• 18 pitted prunes
  • 1 c red wine
  • 1 t ground cinnamon
  • 1 t quatre-épices
  • 2 star anise pods
  • 2 T light brown sugar
  • 2 1/2 T butter, chilled

Boil the prunes 5 min with the wine, spices and sugar, cover and leave O/N at RT. Remove the prunes and reduce the spiced wine to a syrupy sauce. Whisk in the butter, then return the prunes to the sauce.

Microwave Prune Chutney with Wine

My microwave version started out as Reynaud’s wine-based sauce and suddenly morphed, as I was grabbing things out of the fridge for it, with a half-remembered cranberry chutney recipe my mother-in-law served a number of years ago at Thanksgiving. This turns out to be a potent combination, aromatic and sharper, no doubt, than Reynaud’s sauce, with a definite suggestion of saltiness about it–but no actual salt. I don’t recommend eating it straight–too pungent for me, though it’s uncannily close to the relish my mother-in-law served and pretty decent with poultry and stuffing or rice and so on–but cooking 5 minutes or so extra in a saucepan over direct heat or with the food you’re saucing and some extra wine turns it into something pretty special. The whole cloves in particular (which you can take out before using the sauce) do something incredible for any meat or steaky fish you cook with this sauce. Like brisket but just…better, more sophisticated, elevated to the level of cuisine. In fact, put some of this prune sauce with cloves in your next brisket too. 

Makes about 1 cup

  • ½-1 c leftover dark red wine–syrah, aglianico, something inexpensive but rich
  • 8-10 pitted prunes, quartered
  • grating of fresh ginger (1/4 t)
  • grating of 1/2 decent-sized clove garlic or 1 small clove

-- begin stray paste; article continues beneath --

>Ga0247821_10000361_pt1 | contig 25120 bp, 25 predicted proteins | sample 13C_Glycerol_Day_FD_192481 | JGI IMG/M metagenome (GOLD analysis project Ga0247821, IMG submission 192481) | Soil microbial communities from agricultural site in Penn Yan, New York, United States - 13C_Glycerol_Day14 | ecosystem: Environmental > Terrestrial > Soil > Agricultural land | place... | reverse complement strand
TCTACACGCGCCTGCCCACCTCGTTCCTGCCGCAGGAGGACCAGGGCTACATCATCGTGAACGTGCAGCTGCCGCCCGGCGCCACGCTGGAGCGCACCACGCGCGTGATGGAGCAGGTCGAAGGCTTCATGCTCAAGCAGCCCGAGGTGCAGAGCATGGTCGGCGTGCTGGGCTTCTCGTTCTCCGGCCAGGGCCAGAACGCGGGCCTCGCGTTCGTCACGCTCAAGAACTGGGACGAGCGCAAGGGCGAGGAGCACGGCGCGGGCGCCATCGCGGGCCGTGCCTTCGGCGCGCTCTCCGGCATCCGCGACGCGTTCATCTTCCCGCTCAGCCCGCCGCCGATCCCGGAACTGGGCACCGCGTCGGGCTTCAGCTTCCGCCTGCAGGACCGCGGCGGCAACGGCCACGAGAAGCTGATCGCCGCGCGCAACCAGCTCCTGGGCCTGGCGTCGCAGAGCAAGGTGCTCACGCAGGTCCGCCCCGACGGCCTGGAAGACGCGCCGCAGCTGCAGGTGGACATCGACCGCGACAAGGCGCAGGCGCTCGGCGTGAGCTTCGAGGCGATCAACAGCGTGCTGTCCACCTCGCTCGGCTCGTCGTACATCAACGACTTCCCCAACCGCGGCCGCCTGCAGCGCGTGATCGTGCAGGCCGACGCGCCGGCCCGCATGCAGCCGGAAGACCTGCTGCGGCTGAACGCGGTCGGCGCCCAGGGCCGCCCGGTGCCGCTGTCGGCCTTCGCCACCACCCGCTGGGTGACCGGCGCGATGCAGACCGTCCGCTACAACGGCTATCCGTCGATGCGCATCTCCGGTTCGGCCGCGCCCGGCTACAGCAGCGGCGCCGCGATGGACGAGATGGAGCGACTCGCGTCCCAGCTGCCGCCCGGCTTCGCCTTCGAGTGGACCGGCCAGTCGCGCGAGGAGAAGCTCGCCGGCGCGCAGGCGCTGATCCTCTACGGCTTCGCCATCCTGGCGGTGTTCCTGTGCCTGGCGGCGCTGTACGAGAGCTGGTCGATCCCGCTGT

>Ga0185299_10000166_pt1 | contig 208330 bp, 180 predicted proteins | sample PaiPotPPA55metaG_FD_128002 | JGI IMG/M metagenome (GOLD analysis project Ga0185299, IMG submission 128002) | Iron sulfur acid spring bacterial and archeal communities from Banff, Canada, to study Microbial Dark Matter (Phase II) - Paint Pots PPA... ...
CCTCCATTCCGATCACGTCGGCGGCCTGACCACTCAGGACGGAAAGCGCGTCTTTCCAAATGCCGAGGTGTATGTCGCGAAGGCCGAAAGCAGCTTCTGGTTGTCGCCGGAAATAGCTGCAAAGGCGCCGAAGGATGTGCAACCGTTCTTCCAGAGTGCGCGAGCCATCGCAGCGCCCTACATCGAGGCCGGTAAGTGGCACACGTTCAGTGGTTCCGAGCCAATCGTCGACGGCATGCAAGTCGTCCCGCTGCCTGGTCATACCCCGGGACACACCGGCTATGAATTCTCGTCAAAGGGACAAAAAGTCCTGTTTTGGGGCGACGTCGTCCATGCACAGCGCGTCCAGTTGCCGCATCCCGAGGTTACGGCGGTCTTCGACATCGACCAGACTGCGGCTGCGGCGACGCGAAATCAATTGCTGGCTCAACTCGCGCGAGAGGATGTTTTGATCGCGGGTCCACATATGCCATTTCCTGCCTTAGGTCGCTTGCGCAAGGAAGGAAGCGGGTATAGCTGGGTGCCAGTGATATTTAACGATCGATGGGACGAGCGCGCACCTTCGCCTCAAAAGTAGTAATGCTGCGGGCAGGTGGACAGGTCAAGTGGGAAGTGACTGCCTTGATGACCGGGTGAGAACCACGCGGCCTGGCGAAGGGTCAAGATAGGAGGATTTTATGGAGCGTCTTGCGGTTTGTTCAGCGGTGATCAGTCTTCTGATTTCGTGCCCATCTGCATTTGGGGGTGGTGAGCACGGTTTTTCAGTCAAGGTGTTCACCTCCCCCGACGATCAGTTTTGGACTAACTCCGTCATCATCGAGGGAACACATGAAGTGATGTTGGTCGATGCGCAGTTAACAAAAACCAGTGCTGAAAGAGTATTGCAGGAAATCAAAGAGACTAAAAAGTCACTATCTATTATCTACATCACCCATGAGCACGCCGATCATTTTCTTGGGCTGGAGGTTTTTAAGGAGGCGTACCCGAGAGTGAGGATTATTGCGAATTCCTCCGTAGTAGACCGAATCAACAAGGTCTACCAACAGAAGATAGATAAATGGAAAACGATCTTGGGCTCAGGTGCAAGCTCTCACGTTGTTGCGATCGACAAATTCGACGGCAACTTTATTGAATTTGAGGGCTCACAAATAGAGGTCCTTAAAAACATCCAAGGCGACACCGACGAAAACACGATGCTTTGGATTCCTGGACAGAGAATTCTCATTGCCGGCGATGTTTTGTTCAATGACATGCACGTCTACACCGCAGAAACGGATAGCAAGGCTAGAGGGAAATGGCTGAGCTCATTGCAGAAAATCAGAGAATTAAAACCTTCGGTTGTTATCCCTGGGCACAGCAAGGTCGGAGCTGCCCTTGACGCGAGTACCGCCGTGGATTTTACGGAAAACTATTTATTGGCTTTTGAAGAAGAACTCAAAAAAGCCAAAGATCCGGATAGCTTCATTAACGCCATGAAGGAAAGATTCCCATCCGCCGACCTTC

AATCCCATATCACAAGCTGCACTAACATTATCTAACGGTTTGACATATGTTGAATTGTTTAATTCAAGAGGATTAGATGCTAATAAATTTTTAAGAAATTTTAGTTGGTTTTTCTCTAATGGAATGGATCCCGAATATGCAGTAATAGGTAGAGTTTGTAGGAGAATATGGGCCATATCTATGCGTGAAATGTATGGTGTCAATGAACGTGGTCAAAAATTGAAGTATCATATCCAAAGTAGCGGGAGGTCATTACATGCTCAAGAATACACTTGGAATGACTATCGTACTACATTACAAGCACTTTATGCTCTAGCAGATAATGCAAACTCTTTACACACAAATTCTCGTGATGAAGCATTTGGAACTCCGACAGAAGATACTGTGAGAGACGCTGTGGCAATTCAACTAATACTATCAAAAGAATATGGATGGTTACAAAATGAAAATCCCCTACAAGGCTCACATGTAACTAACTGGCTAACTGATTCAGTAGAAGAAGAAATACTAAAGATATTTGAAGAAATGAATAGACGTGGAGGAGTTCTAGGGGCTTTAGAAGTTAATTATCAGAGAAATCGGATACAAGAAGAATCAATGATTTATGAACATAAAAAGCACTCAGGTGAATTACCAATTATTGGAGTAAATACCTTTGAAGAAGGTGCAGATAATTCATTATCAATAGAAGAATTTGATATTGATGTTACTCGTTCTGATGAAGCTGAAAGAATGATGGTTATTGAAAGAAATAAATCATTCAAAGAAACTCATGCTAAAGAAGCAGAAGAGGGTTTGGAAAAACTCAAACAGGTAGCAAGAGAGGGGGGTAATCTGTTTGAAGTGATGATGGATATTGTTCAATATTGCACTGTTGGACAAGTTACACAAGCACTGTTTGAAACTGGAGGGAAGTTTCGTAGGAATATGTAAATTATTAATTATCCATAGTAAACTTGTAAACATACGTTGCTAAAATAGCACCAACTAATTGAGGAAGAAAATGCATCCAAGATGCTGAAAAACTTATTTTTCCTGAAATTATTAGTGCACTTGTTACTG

• 1/4 red onion, chopped
  • 1-2 t. wine vinegar
  • sprig of thyme
  • pinch of fennel seed
  • 4-5 whole cloves, loose if you can stand picking them out or else stuck through a scrap of onion

Toss the onions with the vinegar and let sit a few minutes while chopping the prunes into quarters–it cuts down on the bite. Mix the onions, prunes, and the rest of the ingredients except the cloves in a soup bowl with a microwaveable lid that can placed on with a gap for steam to escape. Poke the cloves into a larger scrap of onion and add that to the bowl so you can fish them back out easily after cooking. Microwave 1-2 minutes loosely covered on HIGH or until it’s boiling, let sit 5 minutes, stir, microwave again. The prunes will have taken up a lot of the liquid, the onions should be cooked through and garnet-colored, and the wine should be reduced and a bit syrupy.

.  .  .  .  .

From France to China, then:

One year I was determined to make a low-sodium substitute for fermented black bean sauce with roast salmon. I soaked some prunes in a little boiling water and mashed them to a paste, then dressed them up with garlic, ginger and a few other things. It turned out, to my surprise, like homemade hoisin–-dark, glossy, tart and aromatic, less sweet than the commercial stuff, a little smoky from the sesame oil and scallions, with the suggestion of salt Continue reading